Mallin called the result “a positive outcome and a victory for the community. Lola has to keep their doors closed,” he said. “If the noise is kept inside, there is no problem with the community.”

Soho Alliance Director Sean Sweeney grudgingly agreed.

“I go to bed at midnight,” he said. “If Lola had started with this, they could have saved themselves four years and a million dollars.”

However, the Patrick-Odeens long legal battle may not be over yet. The restaurant’s liquor license was annulled in State Supreme Court by an Article 78 ruling in May. The ruling is stayed pending appeal, but Mallin would not comment on how the Soho Alliance would respond to the appeal. Although the S.L.A. gave emphatic support to Lola on Thursday, negotiations between the Soho Alliance and Lola to settle the ongoing litigation have so far been unsuccessful.

“The issue of the [liquor] license itself still has to go back for a de novo review by the S.L.A. pursuant to the order of the court,” said Mallin. “At the moment, the court annulled the license and Lola is operating under a stay from the court.”

In the wake of the S.L.A.’s ruling to clarify the music issue, Ms. Patrick-Odeen said, “It is a small group of people who are fighting our business; it is really as few as five people. If the business had failed, everyone would say, ‘Gee, what a shame.’ After four years, we have everything we should have had in the first place. But I wonder how many people are disenfranchised in this manner.”

In a related event, Lola went before Community Board 2’s Business Committee on July 8 to present altered plans for their space.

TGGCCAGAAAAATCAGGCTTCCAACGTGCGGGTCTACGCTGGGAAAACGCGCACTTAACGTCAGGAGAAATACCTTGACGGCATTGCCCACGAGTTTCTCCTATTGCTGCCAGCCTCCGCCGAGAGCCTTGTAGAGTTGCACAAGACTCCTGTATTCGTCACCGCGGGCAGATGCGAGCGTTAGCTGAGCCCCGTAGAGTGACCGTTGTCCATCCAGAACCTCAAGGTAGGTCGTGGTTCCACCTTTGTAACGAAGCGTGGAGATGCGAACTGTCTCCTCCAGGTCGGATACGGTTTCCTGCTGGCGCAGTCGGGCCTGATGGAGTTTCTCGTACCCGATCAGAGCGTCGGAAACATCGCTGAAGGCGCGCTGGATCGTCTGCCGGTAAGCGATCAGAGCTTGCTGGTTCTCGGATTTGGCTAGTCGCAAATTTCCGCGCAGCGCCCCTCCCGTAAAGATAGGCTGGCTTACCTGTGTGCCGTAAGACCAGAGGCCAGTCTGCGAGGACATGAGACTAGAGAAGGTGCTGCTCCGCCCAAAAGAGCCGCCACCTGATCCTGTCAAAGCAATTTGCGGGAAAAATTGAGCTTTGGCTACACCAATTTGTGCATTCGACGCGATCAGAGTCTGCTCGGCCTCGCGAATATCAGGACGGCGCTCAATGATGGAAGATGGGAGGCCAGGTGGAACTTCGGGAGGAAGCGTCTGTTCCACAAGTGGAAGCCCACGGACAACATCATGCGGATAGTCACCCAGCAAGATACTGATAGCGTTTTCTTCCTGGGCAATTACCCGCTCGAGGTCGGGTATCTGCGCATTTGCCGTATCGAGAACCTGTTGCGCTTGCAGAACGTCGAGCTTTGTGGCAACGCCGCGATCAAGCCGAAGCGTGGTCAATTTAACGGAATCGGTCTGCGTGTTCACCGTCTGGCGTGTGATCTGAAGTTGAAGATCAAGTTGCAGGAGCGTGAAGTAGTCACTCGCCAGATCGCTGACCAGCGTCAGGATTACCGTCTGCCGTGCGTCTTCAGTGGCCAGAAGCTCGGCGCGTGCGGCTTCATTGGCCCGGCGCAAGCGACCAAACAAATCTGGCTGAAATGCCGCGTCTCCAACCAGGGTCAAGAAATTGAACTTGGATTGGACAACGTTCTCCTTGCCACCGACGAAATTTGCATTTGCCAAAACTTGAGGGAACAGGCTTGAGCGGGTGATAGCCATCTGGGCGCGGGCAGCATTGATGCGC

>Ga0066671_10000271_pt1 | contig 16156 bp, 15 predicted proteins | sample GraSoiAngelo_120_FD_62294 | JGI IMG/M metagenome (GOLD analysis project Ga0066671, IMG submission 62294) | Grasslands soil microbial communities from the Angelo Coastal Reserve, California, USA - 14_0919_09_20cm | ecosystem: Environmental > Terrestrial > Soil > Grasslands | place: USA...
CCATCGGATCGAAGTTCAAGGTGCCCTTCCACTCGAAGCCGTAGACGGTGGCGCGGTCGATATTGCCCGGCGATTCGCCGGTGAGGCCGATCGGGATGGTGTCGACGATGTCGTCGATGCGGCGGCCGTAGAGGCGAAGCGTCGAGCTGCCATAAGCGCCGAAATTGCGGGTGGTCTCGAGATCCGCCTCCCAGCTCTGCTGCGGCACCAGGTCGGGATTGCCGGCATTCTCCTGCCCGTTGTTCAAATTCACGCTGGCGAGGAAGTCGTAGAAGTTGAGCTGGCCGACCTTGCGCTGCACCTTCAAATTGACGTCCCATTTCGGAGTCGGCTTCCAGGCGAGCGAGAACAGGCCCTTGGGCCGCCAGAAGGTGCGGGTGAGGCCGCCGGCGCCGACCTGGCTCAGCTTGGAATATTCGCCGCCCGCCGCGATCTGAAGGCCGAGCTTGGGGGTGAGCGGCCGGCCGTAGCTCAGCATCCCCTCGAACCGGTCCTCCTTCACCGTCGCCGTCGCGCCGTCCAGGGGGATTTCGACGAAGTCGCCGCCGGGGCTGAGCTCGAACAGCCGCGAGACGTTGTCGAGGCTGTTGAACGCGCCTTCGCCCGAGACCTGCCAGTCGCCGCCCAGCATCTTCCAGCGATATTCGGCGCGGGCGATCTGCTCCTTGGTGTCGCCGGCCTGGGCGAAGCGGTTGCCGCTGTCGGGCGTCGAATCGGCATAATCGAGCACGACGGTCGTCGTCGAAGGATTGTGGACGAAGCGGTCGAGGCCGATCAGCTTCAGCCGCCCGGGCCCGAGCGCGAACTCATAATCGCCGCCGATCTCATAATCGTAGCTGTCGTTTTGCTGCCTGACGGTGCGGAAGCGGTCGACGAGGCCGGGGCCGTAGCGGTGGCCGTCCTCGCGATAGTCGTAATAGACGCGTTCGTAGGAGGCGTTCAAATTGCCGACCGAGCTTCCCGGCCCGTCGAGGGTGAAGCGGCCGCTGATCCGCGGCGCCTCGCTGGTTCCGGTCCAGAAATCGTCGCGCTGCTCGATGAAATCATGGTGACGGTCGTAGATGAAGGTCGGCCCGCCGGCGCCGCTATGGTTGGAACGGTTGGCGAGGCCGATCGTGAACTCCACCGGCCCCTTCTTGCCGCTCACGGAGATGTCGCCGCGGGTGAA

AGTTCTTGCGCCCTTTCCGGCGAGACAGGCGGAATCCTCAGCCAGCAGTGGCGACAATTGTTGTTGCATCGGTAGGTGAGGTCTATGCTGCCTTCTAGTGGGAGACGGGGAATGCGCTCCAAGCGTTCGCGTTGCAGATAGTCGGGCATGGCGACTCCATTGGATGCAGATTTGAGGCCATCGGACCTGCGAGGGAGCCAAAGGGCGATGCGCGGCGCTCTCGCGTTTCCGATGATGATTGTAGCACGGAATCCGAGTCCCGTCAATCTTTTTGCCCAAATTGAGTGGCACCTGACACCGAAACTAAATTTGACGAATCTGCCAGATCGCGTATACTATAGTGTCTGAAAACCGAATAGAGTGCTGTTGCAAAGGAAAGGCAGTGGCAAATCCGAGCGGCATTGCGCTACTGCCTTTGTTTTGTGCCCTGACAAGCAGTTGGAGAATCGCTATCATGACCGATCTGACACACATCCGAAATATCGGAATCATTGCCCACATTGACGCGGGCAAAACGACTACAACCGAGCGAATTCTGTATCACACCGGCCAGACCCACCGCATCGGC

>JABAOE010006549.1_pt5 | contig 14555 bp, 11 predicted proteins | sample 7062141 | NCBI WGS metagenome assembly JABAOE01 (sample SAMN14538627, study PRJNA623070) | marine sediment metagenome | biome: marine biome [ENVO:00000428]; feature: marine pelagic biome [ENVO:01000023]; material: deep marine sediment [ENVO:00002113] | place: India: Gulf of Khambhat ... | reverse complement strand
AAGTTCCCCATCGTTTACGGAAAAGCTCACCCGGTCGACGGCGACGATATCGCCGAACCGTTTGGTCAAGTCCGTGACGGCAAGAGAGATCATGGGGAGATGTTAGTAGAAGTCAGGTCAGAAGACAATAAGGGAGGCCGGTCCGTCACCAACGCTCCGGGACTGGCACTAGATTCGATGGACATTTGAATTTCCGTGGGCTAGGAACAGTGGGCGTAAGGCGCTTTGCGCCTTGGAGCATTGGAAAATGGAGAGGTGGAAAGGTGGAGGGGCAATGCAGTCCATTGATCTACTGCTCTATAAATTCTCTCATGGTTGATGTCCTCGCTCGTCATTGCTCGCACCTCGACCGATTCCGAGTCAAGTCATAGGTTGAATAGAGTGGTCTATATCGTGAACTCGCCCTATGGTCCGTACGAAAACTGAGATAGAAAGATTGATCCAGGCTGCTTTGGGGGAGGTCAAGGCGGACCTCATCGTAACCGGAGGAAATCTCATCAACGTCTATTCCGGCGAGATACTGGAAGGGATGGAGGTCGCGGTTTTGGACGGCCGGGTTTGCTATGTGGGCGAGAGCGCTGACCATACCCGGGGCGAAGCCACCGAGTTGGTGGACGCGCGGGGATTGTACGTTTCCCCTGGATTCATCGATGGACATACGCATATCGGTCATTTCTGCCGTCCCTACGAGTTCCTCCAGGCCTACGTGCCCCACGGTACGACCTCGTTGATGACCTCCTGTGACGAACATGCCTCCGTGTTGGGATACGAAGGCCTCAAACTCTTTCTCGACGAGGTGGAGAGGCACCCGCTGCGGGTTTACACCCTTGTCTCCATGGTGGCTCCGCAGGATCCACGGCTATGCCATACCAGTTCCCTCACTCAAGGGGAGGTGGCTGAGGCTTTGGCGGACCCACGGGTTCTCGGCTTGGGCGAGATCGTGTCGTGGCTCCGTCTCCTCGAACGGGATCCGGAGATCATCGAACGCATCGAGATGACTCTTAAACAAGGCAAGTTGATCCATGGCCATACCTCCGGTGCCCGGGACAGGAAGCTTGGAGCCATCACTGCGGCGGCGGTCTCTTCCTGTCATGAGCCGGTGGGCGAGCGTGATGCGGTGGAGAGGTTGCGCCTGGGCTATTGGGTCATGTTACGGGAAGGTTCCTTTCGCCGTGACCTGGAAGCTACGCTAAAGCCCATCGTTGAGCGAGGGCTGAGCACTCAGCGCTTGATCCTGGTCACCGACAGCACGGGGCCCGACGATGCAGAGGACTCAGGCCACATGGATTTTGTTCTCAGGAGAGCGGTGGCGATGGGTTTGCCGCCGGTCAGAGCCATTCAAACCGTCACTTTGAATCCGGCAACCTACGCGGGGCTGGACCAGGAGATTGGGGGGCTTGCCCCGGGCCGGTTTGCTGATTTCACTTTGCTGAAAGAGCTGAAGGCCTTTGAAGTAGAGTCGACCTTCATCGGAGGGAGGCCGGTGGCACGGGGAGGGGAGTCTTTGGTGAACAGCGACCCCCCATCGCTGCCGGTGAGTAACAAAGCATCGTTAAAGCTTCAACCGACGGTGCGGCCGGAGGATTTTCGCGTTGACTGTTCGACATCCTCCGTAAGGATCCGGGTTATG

“Two years ago, we switched architects. Among other aesthetic changes, the live music was moved to a sunken area enclosed by triple pane glass,” said Ms. Patrick-Odeen, speaking at the C.B. 2 meeting.

The changes, although minor, benefit both the community and her customers, she said.

“Diners who are here primarily to enjoy dinner with family and friends can hear the music but not be overwhelmed by it,” she said. “Additionally, the glass enclosure helps contain the sound from the street and protects the community from the music.”

The proposal was unanimously recommended for approval by the Business Committee for recommendation to the full board, and the full board will decide on it at its July 24 meeting.

“I can’t see any reason that it won’t pass,” said Richard Stewart, Business Committee vice chairperson. The proposal was nearly last on the agenda and not heard until 11:30 p.m. Besides the attorney and C.B. 2 members, there was very little community presence for Lola at the meeting.

“Usually, Lola draws a huge crowd,” noted Stewart.

Even though the aforementioned triple-paned glass windows were wide open on Monday, in the side courtyard bordering 362 West Broadway the rumble of air-conditioning compressors was all that could be heard in the oppressive summer heat.

The Patrick-Odeens have wasted no time booking performers, and Lola will present three sets of live music seven nights a week, as well as their signature gospel-performance brunch on Sunday. Performance hours will be 7 p.m. to 10 p.m. Monday through Wednesday and 9 p.m. to midnight Thursday through Saturday, with a $15 table minimum per set. There are two seatings for the Sunday gospel brunch with a $42 prix-fixe menu.